An Air New Zealand plane will be equipped with a receiver as NASA’s aerial climate monitor.

NASA has signed an agreement with Air New Zealand to equip one of its Q300 aircraft with special receivers to collect environmental monitoring data,media New Atlas reported. Air New Zealand hopes this will help scientists better understand hurricanes and tropical cyclones, but in the long run it will help track trends related to climate change.

An Air New Zealand plane will be equipped with a receiver as NASA's aerial climate monitor.

The program is part of NASA’s Tornado Global Navigation Satellite System (CYGNSS) mission, launched in 2016 and collects scientific data from GPS satellites in tropical orbitto track wind speeds in the ocean. Compared to the undulating, wind-affected waters of the waves, it uses a reflective receiver to analyze how GPS signals are reflected back from calm sea surfaces.

By partnering with Air New Zealand, NASA hopes to extend these capabilities to land areas. NASA says its scientists have recently learned how the technology used by the CYGNSS satellite can also be used to monitor soil moisture, flooding and other changes in wetlands and coastal environments.

Gail Skofronick-Jackson, NASA CYGNSS program scientist, said: “The partnership with Air New Zealand provides a unique opportunity for NASA and the CYGNSS team to develop these accessibility features on land. Describe the long-term effects of climate change on these landscapes. “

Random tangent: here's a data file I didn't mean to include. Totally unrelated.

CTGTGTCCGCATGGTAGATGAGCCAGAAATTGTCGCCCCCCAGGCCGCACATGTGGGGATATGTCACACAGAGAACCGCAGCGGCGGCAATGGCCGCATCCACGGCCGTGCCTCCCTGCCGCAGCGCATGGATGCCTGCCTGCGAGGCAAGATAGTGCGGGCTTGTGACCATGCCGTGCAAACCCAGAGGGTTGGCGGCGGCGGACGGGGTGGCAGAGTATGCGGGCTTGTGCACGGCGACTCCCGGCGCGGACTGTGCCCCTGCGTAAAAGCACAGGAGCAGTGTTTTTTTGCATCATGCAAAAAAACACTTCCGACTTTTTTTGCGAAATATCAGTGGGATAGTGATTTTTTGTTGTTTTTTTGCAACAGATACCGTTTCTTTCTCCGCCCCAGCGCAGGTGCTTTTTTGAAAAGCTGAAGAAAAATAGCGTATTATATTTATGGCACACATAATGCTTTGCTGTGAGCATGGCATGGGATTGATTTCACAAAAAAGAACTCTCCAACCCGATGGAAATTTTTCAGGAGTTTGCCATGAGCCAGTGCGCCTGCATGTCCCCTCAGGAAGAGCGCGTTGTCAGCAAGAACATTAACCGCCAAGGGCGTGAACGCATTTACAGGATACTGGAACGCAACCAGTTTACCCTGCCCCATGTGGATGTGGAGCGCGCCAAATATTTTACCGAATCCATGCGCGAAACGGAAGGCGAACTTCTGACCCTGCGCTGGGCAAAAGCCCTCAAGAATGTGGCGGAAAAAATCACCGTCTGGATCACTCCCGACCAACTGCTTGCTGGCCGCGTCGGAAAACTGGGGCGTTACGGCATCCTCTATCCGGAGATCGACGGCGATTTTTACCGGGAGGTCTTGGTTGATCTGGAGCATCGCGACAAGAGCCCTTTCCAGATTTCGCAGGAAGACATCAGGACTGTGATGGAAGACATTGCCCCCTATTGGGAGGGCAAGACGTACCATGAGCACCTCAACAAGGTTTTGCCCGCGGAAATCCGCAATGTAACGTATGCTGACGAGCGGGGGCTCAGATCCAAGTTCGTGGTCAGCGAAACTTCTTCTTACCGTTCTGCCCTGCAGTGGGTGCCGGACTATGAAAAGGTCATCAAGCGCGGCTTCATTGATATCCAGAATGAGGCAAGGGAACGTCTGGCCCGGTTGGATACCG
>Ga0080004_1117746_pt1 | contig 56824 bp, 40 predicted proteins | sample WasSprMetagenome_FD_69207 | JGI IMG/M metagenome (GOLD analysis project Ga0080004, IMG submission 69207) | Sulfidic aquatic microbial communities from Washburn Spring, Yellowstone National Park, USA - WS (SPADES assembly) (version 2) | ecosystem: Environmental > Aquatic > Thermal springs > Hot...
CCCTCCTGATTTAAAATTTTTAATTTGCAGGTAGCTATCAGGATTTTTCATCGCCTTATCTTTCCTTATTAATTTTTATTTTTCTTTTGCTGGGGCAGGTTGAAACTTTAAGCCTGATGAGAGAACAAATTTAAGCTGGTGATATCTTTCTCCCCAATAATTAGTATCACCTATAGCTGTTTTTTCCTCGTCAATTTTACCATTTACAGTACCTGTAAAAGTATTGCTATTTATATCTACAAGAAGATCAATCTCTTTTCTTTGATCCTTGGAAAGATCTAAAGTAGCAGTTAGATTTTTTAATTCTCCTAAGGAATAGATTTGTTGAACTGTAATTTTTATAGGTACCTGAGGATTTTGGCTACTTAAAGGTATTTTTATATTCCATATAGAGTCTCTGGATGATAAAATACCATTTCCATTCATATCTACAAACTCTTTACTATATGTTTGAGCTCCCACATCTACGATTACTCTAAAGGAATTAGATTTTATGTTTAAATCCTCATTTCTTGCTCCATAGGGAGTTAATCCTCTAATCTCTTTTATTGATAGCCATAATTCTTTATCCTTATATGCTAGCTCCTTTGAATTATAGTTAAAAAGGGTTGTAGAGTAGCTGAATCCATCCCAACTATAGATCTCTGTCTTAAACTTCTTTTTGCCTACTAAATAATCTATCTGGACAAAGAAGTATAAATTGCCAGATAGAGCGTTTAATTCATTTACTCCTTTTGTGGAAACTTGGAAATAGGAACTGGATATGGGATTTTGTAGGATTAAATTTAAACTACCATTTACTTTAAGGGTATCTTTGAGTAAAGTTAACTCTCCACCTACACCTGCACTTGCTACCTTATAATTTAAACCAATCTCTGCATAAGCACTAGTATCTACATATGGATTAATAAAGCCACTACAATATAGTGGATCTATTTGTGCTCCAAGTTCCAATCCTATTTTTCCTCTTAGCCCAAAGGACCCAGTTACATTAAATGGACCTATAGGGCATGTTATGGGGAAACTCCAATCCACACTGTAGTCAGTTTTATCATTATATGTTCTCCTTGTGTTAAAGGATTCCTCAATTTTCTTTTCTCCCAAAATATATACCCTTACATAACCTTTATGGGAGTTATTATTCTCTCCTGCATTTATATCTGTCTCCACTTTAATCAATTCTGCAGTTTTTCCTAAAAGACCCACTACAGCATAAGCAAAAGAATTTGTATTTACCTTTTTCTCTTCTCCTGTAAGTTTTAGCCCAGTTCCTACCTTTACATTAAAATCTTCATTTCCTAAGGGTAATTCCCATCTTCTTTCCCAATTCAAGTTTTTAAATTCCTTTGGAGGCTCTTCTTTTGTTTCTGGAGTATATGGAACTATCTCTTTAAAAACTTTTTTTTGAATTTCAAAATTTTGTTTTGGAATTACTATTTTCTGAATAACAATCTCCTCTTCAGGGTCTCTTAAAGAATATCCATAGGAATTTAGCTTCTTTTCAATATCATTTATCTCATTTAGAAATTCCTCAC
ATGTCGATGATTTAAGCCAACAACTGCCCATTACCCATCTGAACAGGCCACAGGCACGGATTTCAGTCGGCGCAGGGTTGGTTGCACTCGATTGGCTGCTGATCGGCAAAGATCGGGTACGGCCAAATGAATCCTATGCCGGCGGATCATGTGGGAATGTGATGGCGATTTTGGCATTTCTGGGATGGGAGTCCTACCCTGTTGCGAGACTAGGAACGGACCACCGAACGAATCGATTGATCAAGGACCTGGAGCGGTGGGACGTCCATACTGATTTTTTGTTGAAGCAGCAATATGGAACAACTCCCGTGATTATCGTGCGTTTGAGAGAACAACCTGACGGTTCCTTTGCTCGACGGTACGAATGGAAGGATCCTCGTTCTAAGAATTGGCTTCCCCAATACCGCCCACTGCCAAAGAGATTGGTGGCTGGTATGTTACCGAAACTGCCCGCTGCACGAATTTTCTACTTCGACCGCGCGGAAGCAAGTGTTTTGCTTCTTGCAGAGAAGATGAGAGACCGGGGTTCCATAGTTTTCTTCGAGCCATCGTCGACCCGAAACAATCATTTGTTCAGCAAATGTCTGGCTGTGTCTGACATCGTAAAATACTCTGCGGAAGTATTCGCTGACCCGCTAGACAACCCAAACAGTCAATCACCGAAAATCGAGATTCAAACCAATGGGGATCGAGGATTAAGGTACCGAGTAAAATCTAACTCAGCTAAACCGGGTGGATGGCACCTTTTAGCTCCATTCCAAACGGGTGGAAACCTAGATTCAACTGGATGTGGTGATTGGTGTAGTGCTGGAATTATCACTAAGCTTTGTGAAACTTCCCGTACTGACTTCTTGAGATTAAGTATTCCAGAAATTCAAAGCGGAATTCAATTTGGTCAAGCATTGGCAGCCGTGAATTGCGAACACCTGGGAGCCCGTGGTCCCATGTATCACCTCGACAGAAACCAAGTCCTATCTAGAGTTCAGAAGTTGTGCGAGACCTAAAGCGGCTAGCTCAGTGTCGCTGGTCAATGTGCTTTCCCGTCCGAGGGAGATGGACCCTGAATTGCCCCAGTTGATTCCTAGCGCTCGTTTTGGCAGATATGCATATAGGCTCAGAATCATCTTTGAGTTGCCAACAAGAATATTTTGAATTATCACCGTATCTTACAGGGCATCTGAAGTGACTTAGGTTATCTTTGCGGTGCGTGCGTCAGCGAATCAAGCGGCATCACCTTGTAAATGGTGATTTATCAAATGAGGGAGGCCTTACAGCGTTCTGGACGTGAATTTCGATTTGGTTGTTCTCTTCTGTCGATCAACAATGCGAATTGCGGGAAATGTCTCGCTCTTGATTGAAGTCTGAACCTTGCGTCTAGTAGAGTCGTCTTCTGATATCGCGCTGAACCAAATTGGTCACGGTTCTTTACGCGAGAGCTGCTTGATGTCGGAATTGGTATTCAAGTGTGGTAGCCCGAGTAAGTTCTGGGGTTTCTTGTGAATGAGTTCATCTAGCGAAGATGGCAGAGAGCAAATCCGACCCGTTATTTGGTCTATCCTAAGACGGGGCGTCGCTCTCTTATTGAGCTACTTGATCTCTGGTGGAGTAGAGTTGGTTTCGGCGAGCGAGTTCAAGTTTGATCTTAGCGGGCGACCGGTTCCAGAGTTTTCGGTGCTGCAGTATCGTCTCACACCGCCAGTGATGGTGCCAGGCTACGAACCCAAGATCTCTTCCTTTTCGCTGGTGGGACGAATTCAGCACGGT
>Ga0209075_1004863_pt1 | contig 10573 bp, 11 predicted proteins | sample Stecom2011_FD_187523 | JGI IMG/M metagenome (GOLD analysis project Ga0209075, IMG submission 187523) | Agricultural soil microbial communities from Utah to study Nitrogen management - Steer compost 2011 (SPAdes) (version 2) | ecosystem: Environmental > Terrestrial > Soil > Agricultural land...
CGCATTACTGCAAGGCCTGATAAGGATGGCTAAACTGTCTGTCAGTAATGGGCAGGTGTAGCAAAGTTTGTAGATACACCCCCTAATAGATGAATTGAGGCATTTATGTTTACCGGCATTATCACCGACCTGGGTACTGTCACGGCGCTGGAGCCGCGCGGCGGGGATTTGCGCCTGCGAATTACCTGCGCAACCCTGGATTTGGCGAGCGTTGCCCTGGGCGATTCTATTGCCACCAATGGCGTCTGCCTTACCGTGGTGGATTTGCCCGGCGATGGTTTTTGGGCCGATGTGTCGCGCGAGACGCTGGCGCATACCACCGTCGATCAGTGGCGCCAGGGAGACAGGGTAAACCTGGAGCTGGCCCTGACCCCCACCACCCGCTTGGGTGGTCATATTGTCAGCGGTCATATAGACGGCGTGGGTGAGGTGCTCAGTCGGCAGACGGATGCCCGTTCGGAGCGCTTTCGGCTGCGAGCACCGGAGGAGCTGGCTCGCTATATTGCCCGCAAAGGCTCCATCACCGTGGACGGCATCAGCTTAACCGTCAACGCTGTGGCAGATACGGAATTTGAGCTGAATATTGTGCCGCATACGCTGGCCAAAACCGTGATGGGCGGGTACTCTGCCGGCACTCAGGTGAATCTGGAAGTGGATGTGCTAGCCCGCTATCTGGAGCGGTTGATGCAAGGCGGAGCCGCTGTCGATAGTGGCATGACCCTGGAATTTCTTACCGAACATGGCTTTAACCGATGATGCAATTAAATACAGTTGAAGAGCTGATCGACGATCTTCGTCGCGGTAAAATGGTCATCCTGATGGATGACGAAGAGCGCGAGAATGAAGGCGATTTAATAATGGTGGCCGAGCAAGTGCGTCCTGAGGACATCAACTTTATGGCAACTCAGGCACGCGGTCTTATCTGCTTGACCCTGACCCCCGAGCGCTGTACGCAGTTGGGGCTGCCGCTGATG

An Air New Zealand plane will be equipped with a receiver as NASA's aerial climate monitor.

The team has developed the next generation of reflective receivers for the project, the first of which will be installed in Air New Zealand’s Q300 aircraft later this year. When the aircraft is flying in various locations, some of its flight paths will overlap with areas covered by other CYGNSS satellites. In this way, some of the data it collects will also help validate and improve these other observations.

The program makes Air New Zealand the first commercial airline to collaborate with NASA on scientific data collection. With a total of 23 Q300s in the fleet, it is ready to adapt further to more aircraft through receiver technology. David Morgan, Air New Zealand’s chief operating safety officer, said: “As an airline, we have seen the impact of climate change, with flights affected by changing weather and storms. Climate change is the biggest sustainability challenge we face, so it’s incredible that we can use our day-to-day operations to achieve this world-leading science. “